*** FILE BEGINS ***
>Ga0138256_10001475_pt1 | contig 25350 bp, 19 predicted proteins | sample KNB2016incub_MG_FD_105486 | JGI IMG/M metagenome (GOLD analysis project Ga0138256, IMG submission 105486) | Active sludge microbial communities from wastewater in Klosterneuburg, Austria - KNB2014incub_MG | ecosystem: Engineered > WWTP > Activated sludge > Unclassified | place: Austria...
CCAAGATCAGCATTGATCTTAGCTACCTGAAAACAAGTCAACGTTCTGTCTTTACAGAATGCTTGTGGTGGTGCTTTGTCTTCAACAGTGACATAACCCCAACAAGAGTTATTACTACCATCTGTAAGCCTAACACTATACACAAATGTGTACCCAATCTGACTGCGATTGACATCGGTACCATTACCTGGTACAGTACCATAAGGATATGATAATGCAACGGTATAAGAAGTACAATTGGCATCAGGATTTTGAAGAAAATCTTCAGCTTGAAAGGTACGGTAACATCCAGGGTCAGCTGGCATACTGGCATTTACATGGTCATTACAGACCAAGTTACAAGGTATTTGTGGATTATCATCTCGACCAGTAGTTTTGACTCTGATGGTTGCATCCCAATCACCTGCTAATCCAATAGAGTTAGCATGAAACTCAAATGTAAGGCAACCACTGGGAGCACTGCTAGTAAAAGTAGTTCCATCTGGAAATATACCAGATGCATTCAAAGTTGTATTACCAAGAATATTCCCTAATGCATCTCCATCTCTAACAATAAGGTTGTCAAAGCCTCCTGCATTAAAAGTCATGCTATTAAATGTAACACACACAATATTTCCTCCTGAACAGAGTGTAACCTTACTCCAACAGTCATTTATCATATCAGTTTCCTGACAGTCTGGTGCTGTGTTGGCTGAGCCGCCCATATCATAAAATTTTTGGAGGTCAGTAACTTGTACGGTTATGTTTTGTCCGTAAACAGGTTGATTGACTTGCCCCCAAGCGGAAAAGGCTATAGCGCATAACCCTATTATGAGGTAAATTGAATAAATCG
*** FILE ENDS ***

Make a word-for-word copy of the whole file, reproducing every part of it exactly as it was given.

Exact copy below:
>Ga0138256_10001475_pt1 | contig 25350 bp, 19 predicted proteins | sample KNB2016incub_MG_FD_105486 | JGI IMG/M metagenome (GOLD analysis project Ga0138256, IMG submission 105486) | Active sludge microbial communities from wastewater in Klosterneuburg, Austria - KNB2014incub_MG | ecosystem: Engineered > WWTP > Activated sludge > Unclassified | place: Austria...
CCAAGATCAGCATTGATCTTAGCTACCTGAAAACAAGTCAACGTTCTGTCTTTACAGAATGCTTGTGGTGGTGCTTTGTCTTCAACAGTGACATAACCCCAACAAGAGTTATTACTACCATCTGTAAGCCTAACACTATACACAAATGTGTACCCAATCTGACTGCGATTGACATCGGTACCATTACCTGGTACAGTACCATAAGGATATGATAATGCAACGGTATAAGAAGTACAATTGGCATCAGGATTTTGAAGAAAATCTTCAGCTTGAAAGGTACGGTAACATCCAGGGTCAGCTGGCATACTGGCATTTACATGGTCATTACAGACCAAGTTACAAGGTATTTGTGGATTATCATCTCGACCAGTAGTTTTGACTCTGATGGTTGCATCCCAATCACCTGCTAATCCAATAGAGTTAGCATGAAACTCAAATGTAAGGCAACCACTGGGAGCACTGCTAGTAAAAGTAGTTCCATCTGGAAATATACCAGATGCATTCAAAGTTGTATTACCAAGAATATTCCCTAATGCATCTCCATCTCTAACAATAAGGTTGTCAAAGCCTCCTGCATTAAAAGTCATGCTATTAAATGTAACACACACAATATTTCCTCCTGAACAGAGTGTAACCTTACTCCAACAGTCATTTATCATATCAGTTTCCTGACAGTCTGGTGCTGTGTTGGCTGAGCCGCCCATATCATAAAATTTTTGGAGGTCAGTAACTTGTACGGTTATGTTTTGTCCGTAAACAGGTTGATTGACTTGCCCCCAAGCGGAAAAGGCTATAGCGCATAACCCTATTATGAGGTAAATTGAATAAATCG